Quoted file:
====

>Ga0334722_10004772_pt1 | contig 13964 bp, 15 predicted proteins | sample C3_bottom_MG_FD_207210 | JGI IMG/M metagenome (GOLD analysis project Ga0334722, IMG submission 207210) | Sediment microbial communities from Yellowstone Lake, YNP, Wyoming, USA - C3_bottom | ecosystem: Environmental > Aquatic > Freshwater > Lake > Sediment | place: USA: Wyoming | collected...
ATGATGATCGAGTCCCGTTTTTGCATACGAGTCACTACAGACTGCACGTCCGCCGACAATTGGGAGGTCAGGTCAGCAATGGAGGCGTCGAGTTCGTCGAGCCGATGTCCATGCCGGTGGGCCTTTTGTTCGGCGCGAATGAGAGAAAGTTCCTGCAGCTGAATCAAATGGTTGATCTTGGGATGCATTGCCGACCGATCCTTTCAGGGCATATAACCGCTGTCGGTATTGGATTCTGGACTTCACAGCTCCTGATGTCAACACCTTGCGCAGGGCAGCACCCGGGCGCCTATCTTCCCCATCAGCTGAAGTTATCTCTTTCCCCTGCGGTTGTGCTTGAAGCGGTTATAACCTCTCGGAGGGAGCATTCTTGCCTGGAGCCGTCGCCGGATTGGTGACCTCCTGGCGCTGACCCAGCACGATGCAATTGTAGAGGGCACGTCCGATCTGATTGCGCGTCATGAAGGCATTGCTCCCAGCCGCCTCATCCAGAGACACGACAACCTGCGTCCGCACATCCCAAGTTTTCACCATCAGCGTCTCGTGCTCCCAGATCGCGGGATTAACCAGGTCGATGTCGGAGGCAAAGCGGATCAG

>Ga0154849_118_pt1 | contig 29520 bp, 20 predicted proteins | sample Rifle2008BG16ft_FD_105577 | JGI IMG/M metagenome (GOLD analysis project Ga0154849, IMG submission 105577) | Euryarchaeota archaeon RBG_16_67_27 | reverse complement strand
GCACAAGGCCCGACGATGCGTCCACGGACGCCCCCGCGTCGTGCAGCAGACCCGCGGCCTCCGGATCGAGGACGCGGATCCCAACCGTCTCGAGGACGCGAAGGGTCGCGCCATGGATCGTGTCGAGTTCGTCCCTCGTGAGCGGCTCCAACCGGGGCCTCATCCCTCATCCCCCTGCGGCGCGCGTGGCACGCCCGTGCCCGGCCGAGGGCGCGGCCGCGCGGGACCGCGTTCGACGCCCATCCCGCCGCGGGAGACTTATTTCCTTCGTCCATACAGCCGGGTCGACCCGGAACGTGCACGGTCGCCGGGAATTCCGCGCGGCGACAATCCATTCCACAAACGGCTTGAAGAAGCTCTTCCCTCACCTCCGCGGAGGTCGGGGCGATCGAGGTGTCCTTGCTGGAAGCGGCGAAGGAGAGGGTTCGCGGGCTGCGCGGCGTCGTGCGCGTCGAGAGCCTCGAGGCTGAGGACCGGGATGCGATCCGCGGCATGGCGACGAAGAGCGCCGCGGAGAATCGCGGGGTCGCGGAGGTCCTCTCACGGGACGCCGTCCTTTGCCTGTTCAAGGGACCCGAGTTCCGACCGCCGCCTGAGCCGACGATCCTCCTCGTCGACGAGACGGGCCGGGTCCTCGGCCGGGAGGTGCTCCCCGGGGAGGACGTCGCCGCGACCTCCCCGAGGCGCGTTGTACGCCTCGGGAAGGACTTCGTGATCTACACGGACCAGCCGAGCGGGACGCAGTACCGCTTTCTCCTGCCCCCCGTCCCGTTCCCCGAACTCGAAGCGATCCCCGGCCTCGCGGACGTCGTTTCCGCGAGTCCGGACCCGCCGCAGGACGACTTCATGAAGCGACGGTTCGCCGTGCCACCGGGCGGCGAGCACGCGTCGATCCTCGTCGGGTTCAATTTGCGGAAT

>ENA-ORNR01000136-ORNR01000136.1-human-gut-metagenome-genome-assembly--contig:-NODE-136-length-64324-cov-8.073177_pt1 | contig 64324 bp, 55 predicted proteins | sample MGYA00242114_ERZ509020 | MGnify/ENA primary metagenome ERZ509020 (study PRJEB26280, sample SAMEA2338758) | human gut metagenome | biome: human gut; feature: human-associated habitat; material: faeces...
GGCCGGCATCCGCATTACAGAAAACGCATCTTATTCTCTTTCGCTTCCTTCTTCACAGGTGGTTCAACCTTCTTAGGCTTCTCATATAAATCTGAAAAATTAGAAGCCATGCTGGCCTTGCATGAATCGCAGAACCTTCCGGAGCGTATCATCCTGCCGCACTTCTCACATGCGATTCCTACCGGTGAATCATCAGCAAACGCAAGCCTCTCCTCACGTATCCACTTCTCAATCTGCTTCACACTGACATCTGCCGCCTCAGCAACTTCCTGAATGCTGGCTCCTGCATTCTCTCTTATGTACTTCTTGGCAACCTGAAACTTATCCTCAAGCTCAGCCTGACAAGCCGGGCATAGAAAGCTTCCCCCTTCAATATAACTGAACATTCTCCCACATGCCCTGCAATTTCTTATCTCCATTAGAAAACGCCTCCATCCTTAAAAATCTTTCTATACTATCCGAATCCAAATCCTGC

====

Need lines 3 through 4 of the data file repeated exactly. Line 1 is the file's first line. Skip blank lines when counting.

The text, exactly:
>Ga0154849_118_pt1 | contig 29520 bp, 20 predicted proteins | sample Rifle2008BG16ft_FD_105577 | JGI IMG/M metagenome (GOLD analysis project Ga0154849, IMG submission 105577) | Euryarchaeota archaeon RBG_16_67_27 | reverse complement strand
GCACAAGGCCCGACGATGCGTCCACGGACGCCCCCGCGTCGTGCAGCAGACCCGCGGCCTCCGGATCGAGGACGCGGATCCCAACCGTCTCGAGGACGCGAAGGGTCGCGCCATGGATCGTGTCGAGTTCGTCCCTCGTGAGCGGCTCCAACCGGGGCCTCATCCCTCATCCCCCTGCGGCGCGCGTGGCACGCCCGTGCCCGGCCGAGGGCGCGGCCGCGCGGGACCGCGTTCGACGCCCATCCCGCCGCGGGAGACTTATTTCCTTCGTCCATACAGCCGGGTCGACCCGGAACGTGCACGGTCGCCGGGAATTCCGCGCGGCGACAATCCATTCCACAAACGGCTTGAAGAAGCTCTTCCCTCACCTCCGCGGAGGTCGGGGCGATCGAGGTGTCCTTGCTGGAAGCGGCGAAGGAGAGGGTTCGCGGGCTGCGCGGCGTCGTGCGCGTCGAGAGCCTCGAGGCTGAGGACCGGGATGCGATCCGCGGCATGGCGACGAAGAGCGCCGCGGAGAATCGCGGGGTCGCGGAGGTCCTCTCACGGGACGCCGTCCTTTGCCTGTTCAAGGGACCCGAGTTCCGACCGCCGCCTGAGCCGACGATCCTCCTCGTCGACGAGACGGGCCGGGTCCTCGGCCGGGAGGTGCTCCCCGGGGAGGACGTCGCCGCGACCTCCCCGAGGCGCGTTGTACGCCTCGGGAAGGACTTCGTGATCTACACGGACCAGCCGAGCGGGACGCAGTACCGCTTTCTCCTGCCCCCCGTCCCGTTCCCCGAACTCGAAGCGATCCCCGGCCTCGCGGACGTCGTTTCCGCGAGTCCGGACCCGCCGCAGGACGACTTCATGAAGCGACGGTTCGCCGTGCCACCGGGCGGCGAGCACGCGTCGATCCTCGTCGGGTTCAATTTGCGGAAT